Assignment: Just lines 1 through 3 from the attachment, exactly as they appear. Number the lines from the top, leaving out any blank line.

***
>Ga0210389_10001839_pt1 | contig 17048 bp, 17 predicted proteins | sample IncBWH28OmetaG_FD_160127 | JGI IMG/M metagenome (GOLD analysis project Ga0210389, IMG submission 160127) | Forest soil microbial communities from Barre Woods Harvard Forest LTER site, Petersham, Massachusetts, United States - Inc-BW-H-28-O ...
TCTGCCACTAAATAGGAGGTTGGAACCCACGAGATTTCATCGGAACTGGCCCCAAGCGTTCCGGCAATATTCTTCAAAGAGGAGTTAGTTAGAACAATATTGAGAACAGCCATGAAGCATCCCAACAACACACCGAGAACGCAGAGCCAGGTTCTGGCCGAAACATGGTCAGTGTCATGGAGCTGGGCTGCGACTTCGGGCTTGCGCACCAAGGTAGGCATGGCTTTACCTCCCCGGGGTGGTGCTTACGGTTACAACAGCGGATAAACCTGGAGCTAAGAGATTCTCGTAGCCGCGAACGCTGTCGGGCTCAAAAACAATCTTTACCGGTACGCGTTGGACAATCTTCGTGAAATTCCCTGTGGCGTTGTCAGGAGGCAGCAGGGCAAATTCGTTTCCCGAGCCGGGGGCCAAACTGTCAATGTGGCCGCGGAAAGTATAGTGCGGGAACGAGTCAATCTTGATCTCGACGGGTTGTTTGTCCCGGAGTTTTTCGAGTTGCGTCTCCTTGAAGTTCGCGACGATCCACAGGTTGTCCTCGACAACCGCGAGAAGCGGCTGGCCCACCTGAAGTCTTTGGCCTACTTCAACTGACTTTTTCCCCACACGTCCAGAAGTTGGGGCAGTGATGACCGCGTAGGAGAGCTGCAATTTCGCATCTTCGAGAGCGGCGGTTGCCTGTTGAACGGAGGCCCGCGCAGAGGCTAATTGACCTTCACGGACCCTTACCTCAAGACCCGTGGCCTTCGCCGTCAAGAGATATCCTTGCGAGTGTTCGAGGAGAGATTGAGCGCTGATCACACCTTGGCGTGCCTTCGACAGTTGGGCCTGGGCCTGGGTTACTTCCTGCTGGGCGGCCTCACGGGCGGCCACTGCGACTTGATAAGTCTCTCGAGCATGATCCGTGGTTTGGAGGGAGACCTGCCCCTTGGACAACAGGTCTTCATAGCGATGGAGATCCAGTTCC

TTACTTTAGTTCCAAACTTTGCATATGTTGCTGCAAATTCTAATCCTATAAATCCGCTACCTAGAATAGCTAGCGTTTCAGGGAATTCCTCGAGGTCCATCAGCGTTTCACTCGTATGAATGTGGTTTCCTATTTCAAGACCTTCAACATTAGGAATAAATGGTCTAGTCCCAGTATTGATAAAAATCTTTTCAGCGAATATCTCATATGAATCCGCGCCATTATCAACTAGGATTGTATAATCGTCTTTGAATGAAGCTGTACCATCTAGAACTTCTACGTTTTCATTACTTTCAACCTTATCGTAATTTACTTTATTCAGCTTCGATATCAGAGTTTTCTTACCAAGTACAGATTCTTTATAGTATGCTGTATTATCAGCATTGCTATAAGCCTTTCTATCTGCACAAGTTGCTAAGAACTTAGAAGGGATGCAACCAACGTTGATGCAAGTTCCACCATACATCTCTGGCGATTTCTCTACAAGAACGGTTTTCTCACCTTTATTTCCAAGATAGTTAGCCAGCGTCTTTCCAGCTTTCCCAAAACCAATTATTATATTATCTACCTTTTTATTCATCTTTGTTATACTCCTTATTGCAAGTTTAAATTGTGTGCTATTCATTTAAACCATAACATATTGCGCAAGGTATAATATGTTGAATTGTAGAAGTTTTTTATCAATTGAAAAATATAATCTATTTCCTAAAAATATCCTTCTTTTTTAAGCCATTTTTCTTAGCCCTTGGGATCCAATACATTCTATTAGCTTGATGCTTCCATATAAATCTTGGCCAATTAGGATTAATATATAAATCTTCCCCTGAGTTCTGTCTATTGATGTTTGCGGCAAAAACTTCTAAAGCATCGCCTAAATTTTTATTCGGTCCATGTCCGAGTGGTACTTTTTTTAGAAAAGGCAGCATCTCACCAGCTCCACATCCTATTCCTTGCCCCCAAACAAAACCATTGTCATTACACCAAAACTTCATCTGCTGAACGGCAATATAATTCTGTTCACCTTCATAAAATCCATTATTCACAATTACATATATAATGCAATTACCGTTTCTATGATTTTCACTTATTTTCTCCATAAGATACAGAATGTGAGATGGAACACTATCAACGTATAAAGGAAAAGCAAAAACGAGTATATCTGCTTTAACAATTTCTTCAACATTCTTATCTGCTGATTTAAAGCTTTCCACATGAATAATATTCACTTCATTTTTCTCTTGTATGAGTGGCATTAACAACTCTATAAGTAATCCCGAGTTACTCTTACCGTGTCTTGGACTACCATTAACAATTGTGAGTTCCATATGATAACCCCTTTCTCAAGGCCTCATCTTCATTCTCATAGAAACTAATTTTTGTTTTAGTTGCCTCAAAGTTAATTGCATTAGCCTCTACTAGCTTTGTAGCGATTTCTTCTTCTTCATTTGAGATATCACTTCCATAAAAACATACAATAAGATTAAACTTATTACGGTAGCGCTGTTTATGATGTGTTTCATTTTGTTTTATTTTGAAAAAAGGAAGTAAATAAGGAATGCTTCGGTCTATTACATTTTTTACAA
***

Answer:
>Ga0210389_10001839_pt1 | contig 17048 bp, 17 predicted proteins | sample IncBWH28OmetaG_FD_160127 | JGI IMG/M metagenome (GOLD analysis project Ga0210389, IMG submission 160127) | Forest soil microbial communities from Barre Woods Harvard Forest LTER site, Petersham, Massachusetts, United States - Inc-BW-H-28-O ...
TCTGCCACTAAATAGGAGGTTGGAACCCACGAGATTTCATCGGAACTGGCCCCAAGCGTTCCGGCAATATTCTTCAAAGAGGAGTTAGTTAGAACAATATTGAGAACAGCCATGAAGCATCCCAACAACACACCGAGAACGCAGAGCCAGGTTCTGGCCGAAACATGGTCAGTGTCATGGAGCTGGGCTGCGACTTCGGGCTTGCGCACCAAGGTAGGCATGGCTTTACCTCCCCGGGGTGGTGCTTACGGTTACAACAGCGGATAAACCTGGAGCTAAGAGATTCTCGTAGCCGCGAACGCTGTCGGGCTCAAAAACAATCTTTACCGGTACGCGTTGGACAATCTTCGTGAAATTCCCTGTGGCGTTGTCAGGAGGCAGCAGGGCAAATTCGTTTCCCGAGCCGGGGGCCAAACTGTCAATGTGGCCGCGGAAAGTATAGTGCGGGAACGAGTCAATCTTGATCTCGACGGGTTGTTTGTCCCGGAGTTTTTCGAGTTGCGTCTCCTTGAAGTTCGCGACGATCCACAGGTTGTCCTCGACAACCGCGAGAAGCGGCTGGCCCACCTGAAGTCTTTGGCCTACTTCAACTGACTTTTTCCCCACACGTCCAGAAGTTGGGGCAGTGATGACCGCGTAGGAGAGCTGCAATTTCGCATCTTCGAGAGCGGCGGTTGCCTGTTGAACGGAGGCCCGCGCAGAGGCTAATTGACCTTCACGGACCCTTACCTCAAGACCCGTGGCCTTCGCCGTCAAGAGATATCCTTGCGAGTGTTCGAGGAGAGATTGAGCGCTGATCACACCTTGGCGTGCCTTCGACAGTTGGGCCTGGGCCTGGGTTACTTCCTGCTGGGCGGCCTCACGGGCGGCCACTGCGACTTGATAAGTCTCTCGAGCATGATCCGTGGTTTGGAGGGAGACCTGCCCCTTGGACAACAGGTCTTCATAGCGATGGAGATCCAGTTCC

TTACTTTAGTTCCAAACTTTGCATATGTTGCTGCAAATTCTAATCCTATAAATCCGCTACCTAGAATAGCTAGCGTTTCAGGGAATTCCTCGAGGTCCATCAGCGTTTCACTCGTATGAATGTGGTTTCCTATTTCAAGACCTTCAACATTAGGAATAAATGGTCTAGTCCCAGTATTGATAAAAATCTTTTCAGCGAATATCTCATATGAATCCGCGCCATTATCAACTAGGATTGTATAATCGTCTTTGAATGAAGCTGTACCATCTAGAACTTCTACGTTTTCATTACTTTCAACCTTATCGTAATTTACTTTATTCAGCTTCGATATCAGAGTTTTCTTACCAAGTACAGATTCTTTATAGTATGCTGTATTATCAGCATTGCTATAAGCCTTTCTATCTGCACAAGTTGCTAAGAACTTAGAAGGGATGCAACCAACGTTGATGCAAGTTCCACCATACATCTCTGGCGATTTCTCTACAAGAACGGTTTTCTCACCTTTATTTCCAAGATAGTTAGCCAGCGTCTTTCCAGCTTTCCCAAAACCAATTATTATATTATCTACCTTTTTATTCATCTTTGTTATACTCCTTATTGCAAGTTTAAATTGTGTGCTATTCATTTAAACCATAACATATTGCGCAAGGTATAATATGTTGAATTGTAGAAGTTTTTTATCAATTGAAAAATATAATCTATTTCCTAAAAATATCCTTCTTTTTTAAGCCATTTTTCTTAGCCCTTGGGATCCAATACATTCTATTAGCTTGATGCTTCCATATAAATCTTGGCCAATTAGGATTAATATATAAATCTTCCCCTGAGTTCTGTCTATTGATGTTTGCGGCAAAAACTTCTAAAGCATCGCCTAAATTTTTATTCGGTCCATGTCCGAGTGGTACTTTTTTTAGAAAAGGCAGCATCTCACCAGCTCCACATCCTATTCCTTGCCCCCAAACAAAACCATTGTCATTACACCAAAACTTCATCTGCTGAACGGCAATATAATTCTGTTCACCTTCATAAAATCCATTATTCACAATTACATATATAATGCAATTACCGTTTCTATGATTTTCACTTATTTTCTCCATAAGATACAGAATGTGAGATGGAACACTATCAACGTATAAAGGAAAAGCAAAAACGAGTATATCTGCTTTAACAATTTCTTCAACATTCTTATCTGCTGATTTAAAGCTTTCCACATGAATAATATTCACTTCATTTTTCTCTTGTATGAGTGGCATTAACAACTCTATAAGTAATCCCGAGTTACTCTTACCGTGTCTTGGACTACCATTAACAATTGTGAGTTCCATATGATAACCCCTTTCTCAAGGCCTCATCTTCATTCTCATAGAAACTAATTTTTGTTTTAGTTGCCTCAAAGTTAATTGCATTAGCCTCTACTAGCTTTGTAGCGATTTCTTCTTCTTCATTTGAGATATCACTTCCATAAAAACATACAATAAGATTAAACTTATTACGGTAGCGCTGTTTATGATGTGTTTCATTTTGTTTTATTTTGAAAAAAGGAAGTAAATAAGGAATGCTTCGGTCTATTACATTTTTTACAA